*: Peter Chalmers Mitchell, “Life,” Encyclopedia Britannica, 11th ed., 1911.
I am a historian of science, specializing in the history of the modern life and physical sciences, as well as the history of microscopy. I am currently a Digital Humanities Consultant with the Cold Spring Harbor Laboratory Library & Archives on the project “Oral Histories of Biology, Medicine, and Pandemic Response,” and a Fellow at the ICI Berlin Institute for Cultural Inquiry.
I study the history of ideas of life and matter in the 19th and 20th centuries, as well as the ways biologists thought about the physical and chemical basis of life. Many of our most basic conceptions of what a molecule is, how an enzyme works, and how an organism is like a “machine” have changed a lot in the last 50 years, let alone the last 200. Even if words like “molecule,” “mechanism,” or “coagulating” have been around for a long time, what they mean, and how scientists shape their research around those ideas — these have never stayed still. My research examines how changes in physical and chemical theory and practice lead biologists to change their ideas of what living organisms are made of, how organisms are materially “organized,” and how these ideas move back and forth between biology, physics, and material sciences. I have a particular interest in the history of the cell membrane, and how we discovered what I call the “biological microworld” of individuated molecules self-organize and assemble into structures, cells, and whole organisms.
My colleagues know me as one of the very few specialists in the history of colloid physical chemistry, and I am among a few historians who study the history of protoplasm theory. Much of my research focuses on how diagrams and illustrations allow scientists to imagine and manipulate entities and structures that fundamentally cannot be seen — for example, the way DNA twists around histone proteins, or the way individual ions move across a lipid bilayer membrane. Historically, these imaginative images have been both upheld as creative thought experiments, but they have also been condemned as un-scientific and unrigorous flights of fancy. In my research and writing I show how these images could be used (and abused) together with inferential visualization tools like polarized light microscopy, x-ray diffraction imaging, and other methods of physical measurement.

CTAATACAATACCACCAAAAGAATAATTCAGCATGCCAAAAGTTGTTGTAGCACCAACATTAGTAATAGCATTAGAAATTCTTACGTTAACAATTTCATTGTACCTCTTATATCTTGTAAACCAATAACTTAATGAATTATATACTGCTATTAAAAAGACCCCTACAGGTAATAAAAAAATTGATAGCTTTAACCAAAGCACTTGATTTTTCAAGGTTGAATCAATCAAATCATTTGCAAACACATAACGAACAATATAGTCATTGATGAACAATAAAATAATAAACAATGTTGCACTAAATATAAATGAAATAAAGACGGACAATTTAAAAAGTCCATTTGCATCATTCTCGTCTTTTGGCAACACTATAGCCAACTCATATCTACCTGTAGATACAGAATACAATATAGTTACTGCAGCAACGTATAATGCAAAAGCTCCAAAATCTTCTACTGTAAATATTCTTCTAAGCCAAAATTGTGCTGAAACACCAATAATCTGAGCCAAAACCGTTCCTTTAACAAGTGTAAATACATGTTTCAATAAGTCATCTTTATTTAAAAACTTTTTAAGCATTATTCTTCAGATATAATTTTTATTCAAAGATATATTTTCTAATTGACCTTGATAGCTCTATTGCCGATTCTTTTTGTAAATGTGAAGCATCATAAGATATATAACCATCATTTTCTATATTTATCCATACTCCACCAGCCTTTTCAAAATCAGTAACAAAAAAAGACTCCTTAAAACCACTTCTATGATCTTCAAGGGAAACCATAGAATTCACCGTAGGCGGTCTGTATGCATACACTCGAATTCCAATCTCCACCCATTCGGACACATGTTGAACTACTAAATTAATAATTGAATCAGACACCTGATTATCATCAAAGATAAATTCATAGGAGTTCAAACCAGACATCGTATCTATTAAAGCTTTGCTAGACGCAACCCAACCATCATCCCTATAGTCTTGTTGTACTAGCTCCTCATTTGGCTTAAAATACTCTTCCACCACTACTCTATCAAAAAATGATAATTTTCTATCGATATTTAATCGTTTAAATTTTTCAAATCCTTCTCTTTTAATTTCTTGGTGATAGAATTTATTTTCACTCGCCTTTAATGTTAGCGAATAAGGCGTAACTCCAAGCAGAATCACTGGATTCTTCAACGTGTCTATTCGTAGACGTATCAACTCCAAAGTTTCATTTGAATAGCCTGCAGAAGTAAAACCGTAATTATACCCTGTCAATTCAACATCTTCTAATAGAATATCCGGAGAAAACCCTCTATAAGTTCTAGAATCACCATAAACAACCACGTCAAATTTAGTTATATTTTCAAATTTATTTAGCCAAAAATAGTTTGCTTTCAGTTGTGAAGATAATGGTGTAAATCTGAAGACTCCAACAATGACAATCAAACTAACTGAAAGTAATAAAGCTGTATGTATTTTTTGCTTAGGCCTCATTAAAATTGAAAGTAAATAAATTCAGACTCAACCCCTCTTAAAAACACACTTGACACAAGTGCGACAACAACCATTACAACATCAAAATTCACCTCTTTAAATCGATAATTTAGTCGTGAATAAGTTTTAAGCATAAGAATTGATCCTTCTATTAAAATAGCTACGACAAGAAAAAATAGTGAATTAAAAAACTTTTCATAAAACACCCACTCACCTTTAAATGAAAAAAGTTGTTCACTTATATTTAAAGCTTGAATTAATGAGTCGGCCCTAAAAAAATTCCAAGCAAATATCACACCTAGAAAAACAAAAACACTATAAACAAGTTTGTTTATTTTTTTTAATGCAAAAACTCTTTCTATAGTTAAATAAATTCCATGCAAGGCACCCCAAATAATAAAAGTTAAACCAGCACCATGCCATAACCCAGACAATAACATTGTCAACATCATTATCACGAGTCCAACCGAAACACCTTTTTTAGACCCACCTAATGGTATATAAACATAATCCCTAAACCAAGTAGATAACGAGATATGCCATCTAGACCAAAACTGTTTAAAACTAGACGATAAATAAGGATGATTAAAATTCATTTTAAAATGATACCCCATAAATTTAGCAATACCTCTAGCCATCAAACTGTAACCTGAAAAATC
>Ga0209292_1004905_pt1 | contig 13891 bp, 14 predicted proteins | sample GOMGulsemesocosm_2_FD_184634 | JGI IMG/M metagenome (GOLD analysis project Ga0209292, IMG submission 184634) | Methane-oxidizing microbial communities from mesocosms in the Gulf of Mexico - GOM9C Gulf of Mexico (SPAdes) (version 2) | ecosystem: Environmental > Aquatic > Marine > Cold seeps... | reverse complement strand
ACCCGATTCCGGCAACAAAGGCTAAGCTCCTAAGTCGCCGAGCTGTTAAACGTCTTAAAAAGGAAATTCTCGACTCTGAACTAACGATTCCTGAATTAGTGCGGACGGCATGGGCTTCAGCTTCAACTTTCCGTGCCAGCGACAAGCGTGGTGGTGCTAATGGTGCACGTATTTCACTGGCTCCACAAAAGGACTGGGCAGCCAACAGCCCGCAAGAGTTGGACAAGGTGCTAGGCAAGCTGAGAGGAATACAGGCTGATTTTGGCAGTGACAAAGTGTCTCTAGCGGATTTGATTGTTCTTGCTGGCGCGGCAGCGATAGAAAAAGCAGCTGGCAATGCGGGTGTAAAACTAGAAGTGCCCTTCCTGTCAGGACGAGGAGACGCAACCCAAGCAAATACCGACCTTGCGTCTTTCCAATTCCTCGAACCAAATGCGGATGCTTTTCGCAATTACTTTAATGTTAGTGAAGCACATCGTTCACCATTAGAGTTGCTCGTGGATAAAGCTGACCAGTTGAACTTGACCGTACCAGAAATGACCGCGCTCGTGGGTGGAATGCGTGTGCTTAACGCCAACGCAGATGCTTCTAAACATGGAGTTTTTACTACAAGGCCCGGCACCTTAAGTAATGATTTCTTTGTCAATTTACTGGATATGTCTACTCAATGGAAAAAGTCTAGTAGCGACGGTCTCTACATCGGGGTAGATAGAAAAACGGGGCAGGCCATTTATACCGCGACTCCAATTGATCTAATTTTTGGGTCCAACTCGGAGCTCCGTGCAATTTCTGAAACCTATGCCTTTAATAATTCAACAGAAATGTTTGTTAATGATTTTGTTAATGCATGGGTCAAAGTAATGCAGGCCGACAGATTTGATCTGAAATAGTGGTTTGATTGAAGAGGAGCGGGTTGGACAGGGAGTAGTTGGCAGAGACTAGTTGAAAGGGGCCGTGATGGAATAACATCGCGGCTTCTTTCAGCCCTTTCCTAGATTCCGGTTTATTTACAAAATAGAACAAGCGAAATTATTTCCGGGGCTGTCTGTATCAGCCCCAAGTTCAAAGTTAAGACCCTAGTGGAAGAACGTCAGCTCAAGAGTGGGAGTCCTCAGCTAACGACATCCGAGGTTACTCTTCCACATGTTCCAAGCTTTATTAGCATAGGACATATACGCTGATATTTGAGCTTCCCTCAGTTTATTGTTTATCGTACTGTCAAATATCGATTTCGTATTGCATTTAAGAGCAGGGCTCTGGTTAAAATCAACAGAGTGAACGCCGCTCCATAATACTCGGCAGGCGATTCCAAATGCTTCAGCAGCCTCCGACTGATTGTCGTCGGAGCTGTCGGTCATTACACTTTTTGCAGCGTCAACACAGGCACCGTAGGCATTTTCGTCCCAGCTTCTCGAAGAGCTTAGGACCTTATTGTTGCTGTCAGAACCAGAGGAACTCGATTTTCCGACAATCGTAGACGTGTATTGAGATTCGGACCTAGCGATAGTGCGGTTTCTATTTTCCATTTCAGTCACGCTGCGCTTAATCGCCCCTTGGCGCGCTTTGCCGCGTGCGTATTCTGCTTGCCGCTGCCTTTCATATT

I received my Ph.D. in 2016 from the University of Wisconsin-Madison in the History of Science, Medicine, and Technology, working under Professor Lynn Nyhart. I have been an Andrew W. Mellon Postdoctoral Fellow at the University of Illinois at Urbana Champaign (2016–18), working in the Biohumanities Research Group, led by Professor Samantha Frost (political science). From May through July 2017 I was a Visiting Postdoctoral Fellow at the Max Planck Institute for the History of Science (Department II).
Image credit: inspired by Nadya Lev, Coilhouse, 2009.